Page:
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Innovating under the constraints of triple-A success
Innovating under the constraints of triple-A success Exclusive
September 10, 2012 | By Christian Nutt

"I have to say that sometimes I think we get too much crap for not being innovative."
- DICE GM Karl Magnus Troedsson on EA's reputation.

EA has a reputation, as a major game publisher, of purveying more of the same all the time. Is that a fair characterization of the company?

Not according to Troedsson. "EA is actually very prone to try out new things," he says, in a new Gamasutra feature interview. "And I have to say that sometimes I think we get too much crap for not being innovative.

"We do release new IPs, and we do take care of IPs that have been out there. And perhaps not so successful, but we try to get new things out there as well."

However as Troedsson admits, the reputation is, to an extent, understandable. "Now, that might sound strange coming from me, working on Battlefield. We've been around for 10 years, and we just keep doing more of the same, but being innovative in that space."

Earlier this year, EA's core games boss Patrick Soderlund told Gamasutra about the company's innovation labs. Toredsson says that while the small innovations are hard to pinpoint for outsiders, they make it into DICE's products. "like the movement, or part of the movement, from Mirror's Edge, and put into BF3, for instance. That's a typical example. And there are those examples that have gone into big products that people don't really know about, but they actually came from smaller, other, more innovative test experiments inside of DICE."

Innovation is "tricky", says Troedsson. "Innovation is something that actually changes something for the better, renews something -- and I think we do that all the time."

"But some of them are big and some of them are small, and some people disagree, saying, 'That's not an innovation!' and it's like, 'No, maybe not for you, but for the people playing the game it's a big thing.'"

The full interview with Troedsson, live now, goes deeper into the way DICE looks at innovation, how and why the Battlefield series has evolved, and more.

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Yama Habib
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From the quotes given, Karl Troedsson seems to have a fundamental misunderstanding of the distinction between "innovation" and "iteration"

Rob Wright
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While I do think that EA sometimes doesn't get enough credit for the innovative stuff it delivers (RTS co-op in Red Alert 3, for example, or some of the new features coming out in NHL 13) it's a reputation that largerly been earned over the years.

And IMHO...if you ARE going to make the case for EA's innovation, I really don't think it should be coming from the makers of Battlefield 3, i.e. the same people who took large swaths of Modern Warfare and graphed them onto BF3.

Adam Danielski
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I agree that EA does innovate, but not in the areas gamers want. Much of the innovation relies on backend technology improvements or game adjustments that aren't thought of as innovations. I believe when they say EA isn't innovative they are talking to EA taking risks on new IP. Not innovating or changing gameplay. Gamers and analysts are directing their innovation to the actual content and not to the actual game mechanics.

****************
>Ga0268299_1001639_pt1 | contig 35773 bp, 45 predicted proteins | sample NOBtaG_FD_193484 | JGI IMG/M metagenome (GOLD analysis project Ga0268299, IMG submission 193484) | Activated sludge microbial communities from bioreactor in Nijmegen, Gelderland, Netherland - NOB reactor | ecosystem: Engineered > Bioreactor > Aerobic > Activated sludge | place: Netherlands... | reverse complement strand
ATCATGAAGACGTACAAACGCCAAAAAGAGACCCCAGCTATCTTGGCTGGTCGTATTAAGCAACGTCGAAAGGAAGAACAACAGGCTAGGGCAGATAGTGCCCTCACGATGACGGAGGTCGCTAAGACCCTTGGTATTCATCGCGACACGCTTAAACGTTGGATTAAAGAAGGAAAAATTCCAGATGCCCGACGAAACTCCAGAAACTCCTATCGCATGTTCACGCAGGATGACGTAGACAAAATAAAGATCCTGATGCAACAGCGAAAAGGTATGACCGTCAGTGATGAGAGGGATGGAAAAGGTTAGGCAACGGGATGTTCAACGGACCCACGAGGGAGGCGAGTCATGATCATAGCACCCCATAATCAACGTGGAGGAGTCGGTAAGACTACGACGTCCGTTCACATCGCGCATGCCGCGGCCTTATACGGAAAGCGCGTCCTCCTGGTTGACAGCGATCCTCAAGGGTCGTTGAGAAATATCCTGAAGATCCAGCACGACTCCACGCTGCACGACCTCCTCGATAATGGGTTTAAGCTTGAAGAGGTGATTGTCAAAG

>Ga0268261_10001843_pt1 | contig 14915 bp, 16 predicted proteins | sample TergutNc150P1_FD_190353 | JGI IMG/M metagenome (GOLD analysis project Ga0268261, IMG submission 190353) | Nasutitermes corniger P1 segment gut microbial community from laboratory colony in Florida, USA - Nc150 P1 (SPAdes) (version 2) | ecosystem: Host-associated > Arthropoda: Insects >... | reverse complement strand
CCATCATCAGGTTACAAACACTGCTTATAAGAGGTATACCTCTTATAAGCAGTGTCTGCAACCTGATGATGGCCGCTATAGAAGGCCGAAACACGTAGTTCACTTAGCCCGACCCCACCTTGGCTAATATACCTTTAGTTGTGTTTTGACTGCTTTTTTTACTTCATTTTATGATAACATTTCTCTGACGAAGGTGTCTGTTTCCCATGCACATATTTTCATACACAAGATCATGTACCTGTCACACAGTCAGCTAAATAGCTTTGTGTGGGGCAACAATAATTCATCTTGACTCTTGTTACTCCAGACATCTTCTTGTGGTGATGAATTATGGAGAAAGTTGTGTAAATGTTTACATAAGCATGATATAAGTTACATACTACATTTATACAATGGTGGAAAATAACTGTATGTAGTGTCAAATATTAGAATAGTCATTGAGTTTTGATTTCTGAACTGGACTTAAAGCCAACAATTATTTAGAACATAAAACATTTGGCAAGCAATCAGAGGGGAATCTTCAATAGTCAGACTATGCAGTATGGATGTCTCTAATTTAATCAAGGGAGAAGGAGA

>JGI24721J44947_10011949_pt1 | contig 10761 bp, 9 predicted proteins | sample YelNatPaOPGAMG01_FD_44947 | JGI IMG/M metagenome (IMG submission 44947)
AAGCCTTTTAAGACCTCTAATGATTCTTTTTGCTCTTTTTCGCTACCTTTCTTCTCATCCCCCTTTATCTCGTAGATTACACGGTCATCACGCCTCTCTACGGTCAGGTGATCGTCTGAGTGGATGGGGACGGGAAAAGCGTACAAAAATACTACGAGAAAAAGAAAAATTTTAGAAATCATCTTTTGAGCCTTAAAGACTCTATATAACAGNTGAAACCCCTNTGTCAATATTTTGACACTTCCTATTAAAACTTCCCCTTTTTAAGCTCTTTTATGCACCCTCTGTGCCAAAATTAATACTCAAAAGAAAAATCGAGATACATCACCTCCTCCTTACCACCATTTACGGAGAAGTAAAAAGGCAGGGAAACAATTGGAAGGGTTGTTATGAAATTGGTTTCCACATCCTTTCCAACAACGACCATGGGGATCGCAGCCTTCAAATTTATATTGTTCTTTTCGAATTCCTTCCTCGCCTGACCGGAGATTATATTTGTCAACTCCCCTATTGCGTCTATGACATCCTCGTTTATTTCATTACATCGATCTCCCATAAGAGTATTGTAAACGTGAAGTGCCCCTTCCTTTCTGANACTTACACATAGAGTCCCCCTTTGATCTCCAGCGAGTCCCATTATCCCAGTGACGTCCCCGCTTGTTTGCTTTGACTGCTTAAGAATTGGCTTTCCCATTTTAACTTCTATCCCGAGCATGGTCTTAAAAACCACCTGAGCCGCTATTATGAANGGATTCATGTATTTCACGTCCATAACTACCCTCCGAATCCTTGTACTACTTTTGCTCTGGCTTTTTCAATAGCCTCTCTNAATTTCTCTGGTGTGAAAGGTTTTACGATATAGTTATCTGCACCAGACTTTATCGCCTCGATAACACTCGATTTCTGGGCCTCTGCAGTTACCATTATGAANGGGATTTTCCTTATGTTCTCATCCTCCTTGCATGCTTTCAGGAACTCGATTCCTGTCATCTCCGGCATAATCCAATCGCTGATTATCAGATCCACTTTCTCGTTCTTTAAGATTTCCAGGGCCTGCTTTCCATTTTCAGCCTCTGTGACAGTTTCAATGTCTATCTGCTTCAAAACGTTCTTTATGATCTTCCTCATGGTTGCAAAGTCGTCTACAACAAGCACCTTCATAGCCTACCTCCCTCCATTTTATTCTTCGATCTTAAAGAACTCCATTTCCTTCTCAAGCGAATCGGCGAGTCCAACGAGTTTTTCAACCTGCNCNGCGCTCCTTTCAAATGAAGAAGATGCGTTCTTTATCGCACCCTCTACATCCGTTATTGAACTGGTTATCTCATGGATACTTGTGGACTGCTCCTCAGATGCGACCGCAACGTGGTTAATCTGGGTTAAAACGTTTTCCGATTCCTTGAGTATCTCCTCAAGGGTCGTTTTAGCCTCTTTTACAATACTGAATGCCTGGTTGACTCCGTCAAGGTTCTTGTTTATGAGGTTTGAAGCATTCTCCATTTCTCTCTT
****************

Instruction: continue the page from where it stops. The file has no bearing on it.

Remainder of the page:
However, EA does innovate in game areas, but those risks can prove too great. When EA released Create, I thought that was a great innovation, but missed the mark with the mass audience and in such did not garner a ton of attention.

In fact the reason people believe EA isn't innovative and put out the same thing over and over again is because you go with what works and sells. The difference is that EA tries to add in new and innovative ideas into the games. Some are steps forward and some backward. Madden over the past couple of years has been an example of poor innovation, but this year things took a leap forward in the innovation arena. Anyone who has played Madden over the past couple of years will probably tell you that this years Madden is by far the best we have seen.

EA however does not inspire the speed at which things are innovated. This started when they removed modding tools and support from Battlefield. Battlefield evolved quickly into what it is today because of mods and the community surrounding it. Without these innovative minds, we would still be playing WWII games and maybe we would have just now reached that point. In fact - I would go as far as to say that the modding of Battlefield is the reason for Call of Duty's jump into modern warefare. I would love to be proved wrong, but Battlefield 1942's Desert Combat mod changed the theater of war games from the past and brought it to the present. This is EA's innovative step backward. They are so interested in selling DLC that they don't want modders making free content that is essentially better than what is being made in house. Lots of content here to digest. I'll leave it at that though.

Matt Robb
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What's sad about your modding comments in my mind is all they'd have to do is set up a marketplace for the mods, allow paid mods, and take a cut for overhead and some profit and they've monetized mods. Basically allows the community to make DLC for them. They could even contract out DLC creation to the best of the community.

Might get in the way of selling the next iteration I suppose.

David Boudreau
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I really liked the book Innovator's Dilemma by Clayton Christensen. Market incentives aren't there for disruptive innovations by big established companies, so you can expect a lot more sustaining innovations instead.